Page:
Finally, we opened the wall above the fireplace to figure out how the corner post had been altered to allow for a chimney right where a major support column for the wall once stood. We learned that a decent sized header was put in to distribute the weight, creating a load path for the column that carries the weight of the roof, second floor, and beam that ultimately rests on the sill plate on the side of the house. Again, possibly slightly undersized, but doing its job for now.

I also have to point out that the lovely mantel was held on by two nails and practically fell off of the wall when we started the work. RIP 1990's mantel, RIP. You served your duty, but we'll be replacing you with something more appropriate for the house.

Since we knew we wanted to remove this partial wall and beam, we started talking to local contractors about the project. Our goal is to remove the wall completely and replace the beam with an LVL that can be hung in the joist cavity, making the ceiling flush across the room.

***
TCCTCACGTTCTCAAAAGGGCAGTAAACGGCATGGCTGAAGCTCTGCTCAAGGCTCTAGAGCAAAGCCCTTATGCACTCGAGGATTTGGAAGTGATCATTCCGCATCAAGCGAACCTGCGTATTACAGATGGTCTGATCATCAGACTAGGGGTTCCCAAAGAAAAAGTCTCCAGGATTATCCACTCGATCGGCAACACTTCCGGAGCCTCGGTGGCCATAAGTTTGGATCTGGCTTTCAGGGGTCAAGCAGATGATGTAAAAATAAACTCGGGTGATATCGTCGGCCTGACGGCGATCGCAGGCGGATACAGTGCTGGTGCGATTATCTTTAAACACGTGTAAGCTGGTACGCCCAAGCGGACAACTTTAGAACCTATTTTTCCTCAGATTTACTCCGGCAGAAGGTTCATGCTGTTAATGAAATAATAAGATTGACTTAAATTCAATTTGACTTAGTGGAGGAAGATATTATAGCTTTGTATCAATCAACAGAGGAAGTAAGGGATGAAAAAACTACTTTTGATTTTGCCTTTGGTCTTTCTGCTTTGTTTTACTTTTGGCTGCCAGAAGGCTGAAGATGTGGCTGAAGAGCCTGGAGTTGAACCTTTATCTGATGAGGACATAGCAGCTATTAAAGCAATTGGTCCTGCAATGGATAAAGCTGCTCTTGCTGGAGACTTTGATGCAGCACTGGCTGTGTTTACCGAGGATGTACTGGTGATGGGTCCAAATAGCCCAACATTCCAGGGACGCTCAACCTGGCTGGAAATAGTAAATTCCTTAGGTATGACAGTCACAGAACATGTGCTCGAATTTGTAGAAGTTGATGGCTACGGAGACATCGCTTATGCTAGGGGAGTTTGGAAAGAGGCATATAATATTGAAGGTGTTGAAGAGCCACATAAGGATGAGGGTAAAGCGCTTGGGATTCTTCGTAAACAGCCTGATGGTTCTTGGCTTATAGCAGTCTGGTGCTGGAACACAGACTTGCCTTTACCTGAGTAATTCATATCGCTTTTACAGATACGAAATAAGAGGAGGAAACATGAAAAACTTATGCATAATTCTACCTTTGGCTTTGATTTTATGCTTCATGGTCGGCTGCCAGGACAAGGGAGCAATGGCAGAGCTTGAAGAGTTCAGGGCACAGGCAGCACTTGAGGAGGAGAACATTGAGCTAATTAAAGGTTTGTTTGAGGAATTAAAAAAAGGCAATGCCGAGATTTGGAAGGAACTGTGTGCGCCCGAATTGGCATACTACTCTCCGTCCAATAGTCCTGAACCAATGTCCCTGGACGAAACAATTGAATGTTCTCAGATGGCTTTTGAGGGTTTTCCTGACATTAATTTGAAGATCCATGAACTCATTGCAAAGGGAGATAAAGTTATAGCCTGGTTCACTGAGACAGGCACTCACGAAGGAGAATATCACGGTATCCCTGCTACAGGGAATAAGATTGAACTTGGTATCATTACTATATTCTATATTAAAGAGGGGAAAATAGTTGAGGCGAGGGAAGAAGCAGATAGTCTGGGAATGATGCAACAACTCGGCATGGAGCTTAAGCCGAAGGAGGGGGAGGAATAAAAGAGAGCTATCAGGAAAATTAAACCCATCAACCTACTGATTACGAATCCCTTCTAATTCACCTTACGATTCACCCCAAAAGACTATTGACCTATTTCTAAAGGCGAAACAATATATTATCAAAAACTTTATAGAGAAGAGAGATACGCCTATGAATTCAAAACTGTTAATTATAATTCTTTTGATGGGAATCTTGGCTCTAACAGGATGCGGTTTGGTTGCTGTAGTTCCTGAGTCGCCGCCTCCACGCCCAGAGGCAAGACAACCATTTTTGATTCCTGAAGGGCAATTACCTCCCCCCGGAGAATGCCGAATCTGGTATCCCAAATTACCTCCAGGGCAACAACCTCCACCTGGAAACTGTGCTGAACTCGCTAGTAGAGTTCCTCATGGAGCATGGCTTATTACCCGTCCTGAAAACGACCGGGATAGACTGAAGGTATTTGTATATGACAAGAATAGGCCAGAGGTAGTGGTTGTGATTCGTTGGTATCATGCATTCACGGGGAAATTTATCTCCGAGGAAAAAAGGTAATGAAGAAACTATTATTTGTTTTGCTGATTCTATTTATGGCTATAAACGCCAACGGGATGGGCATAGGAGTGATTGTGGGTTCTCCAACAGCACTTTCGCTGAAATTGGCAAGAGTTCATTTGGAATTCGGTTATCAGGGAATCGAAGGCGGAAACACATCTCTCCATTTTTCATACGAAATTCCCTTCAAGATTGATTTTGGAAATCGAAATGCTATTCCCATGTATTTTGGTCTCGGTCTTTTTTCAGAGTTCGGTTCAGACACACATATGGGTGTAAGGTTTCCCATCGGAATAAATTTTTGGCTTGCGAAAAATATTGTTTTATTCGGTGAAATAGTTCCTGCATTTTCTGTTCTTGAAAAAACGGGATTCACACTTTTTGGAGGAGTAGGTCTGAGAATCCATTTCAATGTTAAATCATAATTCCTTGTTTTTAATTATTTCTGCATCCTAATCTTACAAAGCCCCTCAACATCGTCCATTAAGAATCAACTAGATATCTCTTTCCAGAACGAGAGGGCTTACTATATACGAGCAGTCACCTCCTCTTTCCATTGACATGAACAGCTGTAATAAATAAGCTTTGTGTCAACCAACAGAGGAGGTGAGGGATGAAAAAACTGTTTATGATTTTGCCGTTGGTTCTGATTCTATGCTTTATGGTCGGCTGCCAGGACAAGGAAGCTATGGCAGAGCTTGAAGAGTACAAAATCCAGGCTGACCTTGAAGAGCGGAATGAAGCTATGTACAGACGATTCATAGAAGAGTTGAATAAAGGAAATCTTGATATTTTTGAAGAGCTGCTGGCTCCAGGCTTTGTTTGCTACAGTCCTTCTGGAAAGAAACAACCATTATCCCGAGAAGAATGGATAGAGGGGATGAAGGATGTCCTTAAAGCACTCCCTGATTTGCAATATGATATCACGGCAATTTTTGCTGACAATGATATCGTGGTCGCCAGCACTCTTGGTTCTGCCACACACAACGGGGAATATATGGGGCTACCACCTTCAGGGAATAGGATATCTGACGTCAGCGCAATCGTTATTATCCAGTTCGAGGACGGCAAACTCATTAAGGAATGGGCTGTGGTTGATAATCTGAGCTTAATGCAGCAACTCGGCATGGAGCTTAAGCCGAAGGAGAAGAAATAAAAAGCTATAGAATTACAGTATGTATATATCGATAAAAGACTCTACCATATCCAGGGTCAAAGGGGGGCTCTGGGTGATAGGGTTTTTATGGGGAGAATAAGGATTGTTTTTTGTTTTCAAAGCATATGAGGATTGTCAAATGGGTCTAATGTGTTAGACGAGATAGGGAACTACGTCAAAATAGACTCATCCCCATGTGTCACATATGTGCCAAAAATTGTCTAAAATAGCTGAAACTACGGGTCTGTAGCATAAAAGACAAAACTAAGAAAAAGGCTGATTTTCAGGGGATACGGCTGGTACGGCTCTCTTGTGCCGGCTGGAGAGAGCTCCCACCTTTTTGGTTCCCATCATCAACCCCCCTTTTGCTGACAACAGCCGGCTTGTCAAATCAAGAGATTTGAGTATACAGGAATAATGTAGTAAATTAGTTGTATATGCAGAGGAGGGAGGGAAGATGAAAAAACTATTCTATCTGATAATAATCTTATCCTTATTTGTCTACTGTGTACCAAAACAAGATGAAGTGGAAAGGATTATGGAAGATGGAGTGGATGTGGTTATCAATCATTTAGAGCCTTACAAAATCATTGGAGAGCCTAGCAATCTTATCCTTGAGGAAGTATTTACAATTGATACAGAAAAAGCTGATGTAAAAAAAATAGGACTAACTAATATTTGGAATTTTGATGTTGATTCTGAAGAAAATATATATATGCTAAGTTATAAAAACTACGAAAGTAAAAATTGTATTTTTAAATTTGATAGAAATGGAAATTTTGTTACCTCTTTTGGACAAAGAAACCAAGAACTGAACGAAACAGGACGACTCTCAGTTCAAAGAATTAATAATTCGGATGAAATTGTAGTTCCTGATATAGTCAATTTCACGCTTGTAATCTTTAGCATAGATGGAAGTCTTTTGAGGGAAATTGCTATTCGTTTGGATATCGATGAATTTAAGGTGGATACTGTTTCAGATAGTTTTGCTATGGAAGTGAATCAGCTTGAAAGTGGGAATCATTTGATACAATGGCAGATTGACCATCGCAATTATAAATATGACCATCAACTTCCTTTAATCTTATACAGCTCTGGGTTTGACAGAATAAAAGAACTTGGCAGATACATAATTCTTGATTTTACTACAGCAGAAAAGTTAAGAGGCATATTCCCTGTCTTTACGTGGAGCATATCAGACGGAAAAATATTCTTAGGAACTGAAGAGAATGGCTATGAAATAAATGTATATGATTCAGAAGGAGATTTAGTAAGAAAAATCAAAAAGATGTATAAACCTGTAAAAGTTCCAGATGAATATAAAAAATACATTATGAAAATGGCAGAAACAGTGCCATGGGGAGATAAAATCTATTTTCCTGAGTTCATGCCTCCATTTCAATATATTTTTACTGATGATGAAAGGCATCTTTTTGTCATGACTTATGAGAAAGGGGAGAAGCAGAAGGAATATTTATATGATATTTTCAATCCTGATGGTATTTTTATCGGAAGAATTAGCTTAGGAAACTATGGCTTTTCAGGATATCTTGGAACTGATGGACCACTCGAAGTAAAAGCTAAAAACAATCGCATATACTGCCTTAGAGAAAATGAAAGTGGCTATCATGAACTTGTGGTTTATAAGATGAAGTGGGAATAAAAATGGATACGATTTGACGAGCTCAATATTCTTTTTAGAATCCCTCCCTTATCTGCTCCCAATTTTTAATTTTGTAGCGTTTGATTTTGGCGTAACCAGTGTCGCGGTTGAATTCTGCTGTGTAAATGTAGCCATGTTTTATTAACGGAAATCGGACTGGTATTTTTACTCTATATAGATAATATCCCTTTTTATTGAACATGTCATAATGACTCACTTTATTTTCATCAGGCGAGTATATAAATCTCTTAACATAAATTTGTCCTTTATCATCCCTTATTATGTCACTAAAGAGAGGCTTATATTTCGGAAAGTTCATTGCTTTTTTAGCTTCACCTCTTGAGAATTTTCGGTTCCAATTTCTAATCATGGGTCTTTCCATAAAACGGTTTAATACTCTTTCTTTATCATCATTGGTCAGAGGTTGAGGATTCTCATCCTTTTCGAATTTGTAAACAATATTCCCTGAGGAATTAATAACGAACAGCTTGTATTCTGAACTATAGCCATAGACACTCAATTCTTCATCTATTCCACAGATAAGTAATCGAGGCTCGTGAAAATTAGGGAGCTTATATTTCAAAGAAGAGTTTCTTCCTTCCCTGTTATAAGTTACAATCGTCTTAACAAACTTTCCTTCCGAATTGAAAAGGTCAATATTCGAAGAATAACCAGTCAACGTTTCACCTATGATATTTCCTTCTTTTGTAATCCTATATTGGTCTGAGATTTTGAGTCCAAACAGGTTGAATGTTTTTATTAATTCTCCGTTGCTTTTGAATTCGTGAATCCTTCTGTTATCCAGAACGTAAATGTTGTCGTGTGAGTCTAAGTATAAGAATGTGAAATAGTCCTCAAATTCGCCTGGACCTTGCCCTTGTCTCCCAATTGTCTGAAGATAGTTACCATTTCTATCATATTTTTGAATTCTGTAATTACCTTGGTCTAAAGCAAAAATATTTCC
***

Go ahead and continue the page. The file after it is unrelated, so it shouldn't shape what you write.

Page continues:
Now here's where I almost pulled a fast one and somehow convinced Wendy I'd be the one to do this structural work. I know what needs to happen, and how it needs to be done, and even talked with my old boss (when I worked in construction) about my plan. He felt it was a good plan and Id be able to knock it out, but suggested I might need three or four friends to help me lift the beam into place. That issue of extra labor, plus the warning to "do the work on a day that's not windy or snowy so you don't end up with the house falling down on you," was enough to seal the deal. We'd be hiring this job out.

After several phone calls and lots of research we met with a contractor that we really liked. During our meeting we discussed the whole project and how they'd approach it. They'd build temporary walls, cut out the existing framing, cut a pocket in the joists above, and recess a new engineered lumber beam in the ceiling to open the room. They'd also assess and possibly improve the header above the fireplace if necessary.

I felt confident in their approach as it essentially mirrored my plan, and as much as I *really* wanted to do this project myself, we (and by we I mean mostly Wendy) felt like it was a much better idea to let the pros handle this major structural work. I conceded and we agreed to have them do the work, leaving the finish work for us once they completed the job. I do have to say that when I asked them to leave the old framing timbers for me, in as long of lengths as possible, and they said they'd certainly do that for me, it did give me the warm fuzzies. It was like they got me and what I was trying to do.